   On March 1, 1579 the Golden Hind took the Spanish galleon Nuestra
    Señora de la Concepción, which had the largest treasure captured to
    that date - over 360,000 Pesos. The six tons of treasure took six
    days to transship.
   1585 – Returned to the Caribbean and piracy.
   1587 – Attacked Cadiz, burned part of the unfinished Armada.
   1588 – Participated in the defeat of the Invincible Armada.
   1595 – Returned to the Caribbean to help John Hawkins.
   1596 – Died of dysentery near Panama, buried at sea.
Drake and the Golden Hind
             Sir Martin Frobisher
   The fifth child of a farmer,
    raised by a relative in London.
   1553 became a sailor.
   1565 rose to a Captain.
   1577 reached North America
    with 3 ships.
   1578 led 15 ship armada to
    North America
   1585 sailed with F. Drake
   1588 defeated the Armada
   1594 shot in battle with Spain,
    died a few days later.
         The Invincible Armada
 130 Spanish ships with 26
  000 men and 30 000
  more waiting in Belgium
  sailed to attack England
  for supporting the
  Netherlands in 1588.
 3 pirates lead a navy of
  34 frigates and 160 pirate
  ships.
 Helped by the poor
  weather the English won
  decisive victory.
               The Buccaneers
 The buccaneers were pirates or privateers who
  attacked Spanish, and later French, shipping in the West
  Indies during the 17th and 18th centuries.
 The status of buccaneers as pirates or privateers was
  ambiguous. As a rule, the buccaneers called themselves
  privateers, and many sailed under the protection of a
  letter of marque granted by British or French authorities.
 The legal status of buccaneers was still further obscured
  by the practice of the Spanish authorities, who regarded
  them as heretics and interlopers, and thus hanged or
  garroted captured buccaneers entirely without regard to
  whether their attacks were licensed by French or English
  monarchs.
          Famous Buccaneers
 Stede Bonnet, a rich Barbadian land owner,
  turned pirate solely in search of adventure.
  Bonnet captained the Revenge. Primarily raiding
  ships off the Virginia coast in 1717, he was
  caught and hanged for piracy in 1718.
 Edward Teach, more commonly known as
  Blackbeard, ruled the seas with an iron fist from
  1716 to 1718. Blackbeard's most famous ship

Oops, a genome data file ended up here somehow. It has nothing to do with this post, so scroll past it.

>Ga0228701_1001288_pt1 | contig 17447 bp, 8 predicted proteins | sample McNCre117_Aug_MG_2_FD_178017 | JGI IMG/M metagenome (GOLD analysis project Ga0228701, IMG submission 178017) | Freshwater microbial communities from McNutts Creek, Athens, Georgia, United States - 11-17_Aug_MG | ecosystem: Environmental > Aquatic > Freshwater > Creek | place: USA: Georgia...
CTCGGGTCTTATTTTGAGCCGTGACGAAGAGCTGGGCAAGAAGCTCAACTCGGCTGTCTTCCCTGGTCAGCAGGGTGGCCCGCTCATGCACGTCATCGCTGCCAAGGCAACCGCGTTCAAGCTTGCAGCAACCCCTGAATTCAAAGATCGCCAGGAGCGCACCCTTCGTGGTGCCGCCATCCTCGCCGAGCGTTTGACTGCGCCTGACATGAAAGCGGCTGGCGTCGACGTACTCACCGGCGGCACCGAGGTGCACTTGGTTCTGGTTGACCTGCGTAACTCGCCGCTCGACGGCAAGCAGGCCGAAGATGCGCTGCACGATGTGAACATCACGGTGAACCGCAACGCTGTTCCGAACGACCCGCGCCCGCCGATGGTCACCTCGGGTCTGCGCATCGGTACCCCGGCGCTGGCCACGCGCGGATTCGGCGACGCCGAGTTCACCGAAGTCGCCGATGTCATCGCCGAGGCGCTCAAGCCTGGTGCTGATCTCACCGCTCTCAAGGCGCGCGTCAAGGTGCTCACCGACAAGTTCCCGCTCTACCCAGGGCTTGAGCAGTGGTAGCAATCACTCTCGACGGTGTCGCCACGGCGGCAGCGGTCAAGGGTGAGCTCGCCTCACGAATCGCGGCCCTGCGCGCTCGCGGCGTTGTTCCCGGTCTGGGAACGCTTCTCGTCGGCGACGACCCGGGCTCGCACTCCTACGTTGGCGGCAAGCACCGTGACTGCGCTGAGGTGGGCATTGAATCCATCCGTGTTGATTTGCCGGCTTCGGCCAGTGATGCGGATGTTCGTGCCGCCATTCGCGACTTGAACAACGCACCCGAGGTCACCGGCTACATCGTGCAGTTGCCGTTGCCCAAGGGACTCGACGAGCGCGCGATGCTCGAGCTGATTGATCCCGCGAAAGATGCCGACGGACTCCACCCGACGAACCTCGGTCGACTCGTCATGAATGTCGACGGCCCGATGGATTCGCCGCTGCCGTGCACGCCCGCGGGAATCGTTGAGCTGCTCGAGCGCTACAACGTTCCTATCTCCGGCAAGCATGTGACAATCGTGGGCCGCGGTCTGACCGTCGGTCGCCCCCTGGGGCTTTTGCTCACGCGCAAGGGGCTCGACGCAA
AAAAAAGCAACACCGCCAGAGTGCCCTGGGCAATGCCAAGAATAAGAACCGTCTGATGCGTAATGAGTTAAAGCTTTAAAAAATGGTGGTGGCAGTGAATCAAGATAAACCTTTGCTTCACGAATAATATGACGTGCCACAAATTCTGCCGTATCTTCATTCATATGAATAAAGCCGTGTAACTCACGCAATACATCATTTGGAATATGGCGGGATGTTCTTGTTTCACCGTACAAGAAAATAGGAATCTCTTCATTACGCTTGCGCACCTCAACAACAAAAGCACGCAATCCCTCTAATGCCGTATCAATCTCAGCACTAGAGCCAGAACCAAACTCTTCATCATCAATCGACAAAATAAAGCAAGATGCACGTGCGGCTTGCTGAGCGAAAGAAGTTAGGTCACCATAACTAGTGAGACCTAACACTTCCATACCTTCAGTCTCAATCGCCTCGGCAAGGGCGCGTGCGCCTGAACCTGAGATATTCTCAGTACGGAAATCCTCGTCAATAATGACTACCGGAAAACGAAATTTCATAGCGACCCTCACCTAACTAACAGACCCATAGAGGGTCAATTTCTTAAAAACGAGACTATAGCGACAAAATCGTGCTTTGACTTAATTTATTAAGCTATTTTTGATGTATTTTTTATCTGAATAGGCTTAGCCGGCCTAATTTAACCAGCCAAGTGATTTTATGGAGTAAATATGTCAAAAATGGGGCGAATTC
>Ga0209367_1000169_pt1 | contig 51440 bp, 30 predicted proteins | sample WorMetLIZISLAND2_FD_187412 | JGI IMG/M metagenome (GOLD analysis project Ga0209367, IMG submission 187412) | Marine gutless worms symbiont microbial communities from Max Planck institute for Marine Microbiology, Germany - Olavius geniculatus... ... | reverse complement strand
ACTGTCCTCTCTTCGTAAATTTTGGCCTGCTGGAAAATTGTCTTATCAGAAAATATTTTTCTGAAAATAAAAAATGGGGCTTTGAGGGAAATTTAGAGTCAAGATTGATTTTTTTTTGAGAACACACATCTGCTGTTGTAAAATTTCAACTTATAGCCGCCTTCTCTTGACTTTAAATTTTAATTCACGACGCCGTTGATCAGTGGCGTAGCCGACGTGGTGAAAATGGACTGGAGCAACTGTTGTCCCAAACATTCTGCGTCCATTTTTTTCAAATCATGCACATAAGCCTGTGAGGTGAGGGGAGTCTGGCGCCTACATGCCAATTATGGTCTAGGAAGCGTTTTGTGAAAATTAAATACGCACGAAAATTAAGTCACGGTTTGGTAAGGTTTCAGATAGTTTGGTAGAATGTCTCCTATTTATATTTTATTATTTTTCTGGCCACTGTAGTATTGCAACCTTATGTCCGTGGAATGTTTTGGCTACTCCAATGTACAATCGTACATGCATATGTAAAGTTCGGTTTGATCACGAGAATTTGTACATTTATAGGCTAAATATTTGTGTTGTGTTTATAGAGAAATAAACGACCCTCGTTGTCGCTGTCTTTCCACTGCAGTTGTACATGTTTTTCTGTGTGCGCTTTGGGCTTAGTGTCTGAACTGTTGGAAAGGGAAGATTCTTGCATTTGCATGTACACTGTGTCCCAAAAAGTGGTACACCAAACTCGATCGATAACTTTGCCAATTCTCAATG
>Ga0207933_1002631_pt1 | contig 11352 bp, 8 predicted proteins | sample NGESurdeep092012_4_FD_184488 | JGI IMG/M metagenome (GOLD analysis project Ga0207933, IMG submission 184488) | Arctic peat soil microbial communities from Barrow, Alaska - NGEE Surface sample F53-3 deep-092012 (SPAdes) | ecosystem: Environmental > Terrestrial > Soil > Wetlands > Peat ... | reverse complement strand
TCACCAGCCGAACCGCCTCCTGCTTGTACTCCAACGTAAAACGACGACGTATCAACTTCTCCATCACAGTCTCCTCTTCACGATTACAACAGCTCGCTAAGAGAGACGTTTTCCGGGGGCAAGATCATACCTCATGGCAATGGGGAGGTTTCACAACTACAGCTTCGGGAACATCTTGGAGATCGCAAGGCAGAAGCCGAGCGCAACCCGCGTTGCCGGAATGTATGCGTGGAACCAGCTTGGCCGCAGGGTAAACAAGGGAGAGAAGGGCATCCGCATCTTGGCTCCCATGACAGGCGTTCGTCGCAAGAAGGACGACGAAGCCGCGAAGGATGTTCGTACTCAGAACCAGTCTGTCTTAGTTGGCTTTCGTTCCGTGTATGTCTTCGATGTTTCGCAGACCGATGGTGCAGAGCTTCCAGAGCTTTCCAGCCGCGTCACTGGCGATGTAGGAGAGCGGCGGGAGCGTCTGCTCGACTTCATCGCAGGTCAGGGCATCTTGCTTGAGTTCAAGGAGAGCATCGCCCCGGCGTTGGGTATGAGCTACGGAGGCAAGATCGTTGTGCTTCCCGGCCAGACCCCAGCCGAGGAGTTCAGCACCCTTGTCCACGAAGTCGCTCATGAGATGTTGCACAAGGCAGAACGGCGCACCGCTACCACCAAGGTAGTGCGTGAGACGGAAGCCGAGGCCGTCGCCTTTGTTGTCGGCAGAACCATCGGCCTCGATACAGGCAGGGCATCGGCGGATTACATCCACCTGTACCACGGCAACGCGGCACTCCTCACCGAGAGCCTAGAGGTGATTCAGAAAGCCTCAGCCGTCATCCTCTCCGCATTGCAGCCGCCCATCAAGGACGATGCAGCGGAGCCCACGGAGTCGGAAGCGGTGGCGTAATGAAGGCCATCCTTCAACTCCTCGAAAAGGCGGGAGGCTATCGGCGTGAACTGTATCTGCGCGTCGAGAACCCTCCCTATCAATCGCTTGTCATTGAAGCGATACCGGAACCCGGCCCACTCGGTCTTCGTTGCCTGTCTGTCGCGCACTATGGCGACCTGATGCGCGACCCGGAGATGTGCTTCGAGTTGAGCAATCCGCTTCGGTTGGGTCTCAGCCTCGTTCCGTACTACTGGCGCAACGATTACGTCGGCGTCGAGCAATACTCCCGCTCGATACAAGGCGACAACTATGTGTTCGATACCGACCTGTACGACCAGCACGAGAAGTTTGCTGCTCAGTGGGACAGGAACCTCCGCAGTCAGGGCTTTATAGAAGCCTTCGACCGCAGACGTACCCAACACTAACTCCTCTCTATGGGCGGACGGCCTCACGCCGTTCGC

was the Queen Anne's Revenge, in response to
  the end of Queen Anne's War. Blackbeard was
  killed by one of Lieutenant Robert Maynard's
  crewmen in 1718.
           Buccaneers – cont.
 "Black Sam" Bellamy, captain of the Whydah
  Gally, sunk in 1717 in a storm.
 Bartholomew Roberts, sometimes called "Black
  Bart", was one of the most successful and
  colorful pirates of the day. He was killed off the
  coast of Africa in 1722.
 William Fly, whose execution in 1726 is used by
  historian Marcus Rediker to mark the end of the
  Age of Pirates.
                    Henry Morgan
   Son of a welsh squire.
   Moved to Jamaica to live with
    uncle.
   1663 Joined the largest Pirate
    expedition of 14 ships, 1400
    pirates under Sir Christopher
    Myngs
   1665 commanded his own ship.
   1667-1669 – series of attacks on
    Spanish towns.
   1671 – conquered Panama
   1674 – knighted and appointed
    Governor of Jamaica
       François L'Olonnais

 1650’s came to
  Caribbean as an
  indentured servant.
 1660 became a pirate
 1667 most famous
  voyage – sacked
  Maracaibo, Venezuela
 1668 eaten by a
  native tribe in
  Honduras
             Pirate Democracy
   A hundred years before the French Revolution,
    the buccaneer companies were run on lines in
    which liberty, equality and brotherhood were the
    rule, although only for white members of the
    crew. In a buccaneer ship, the captain was
    elected and could be deposed by the votes of
    the crew. The crew, and not the captain,
    decided the destination of each voyage and
    whether to attack a particular ship.Spoils were
    evenly divided into shares; the captain received
    an agreed amount for the ship, plus a portion of
    the share of the prize money,usually five shares.
           The End of Piracy
 As Spanish power waned toward the end of the
  17th century, the buccaneers' attacks began to
  disrupt France and England's merchant traffic
  with Spanish America. Merchants who had
  previously regarded the buccaneers as a defense
  against Spain now saw them as a threat to
  commerce, and colonial authorities grew hostile.
  This change in political atmosphere, more than
  anything else, put an end to buccaneering.
 The War of Spanish Succession ended in 1713
  and this became the beginning of the end for
  pirates in the Caribbean.
The End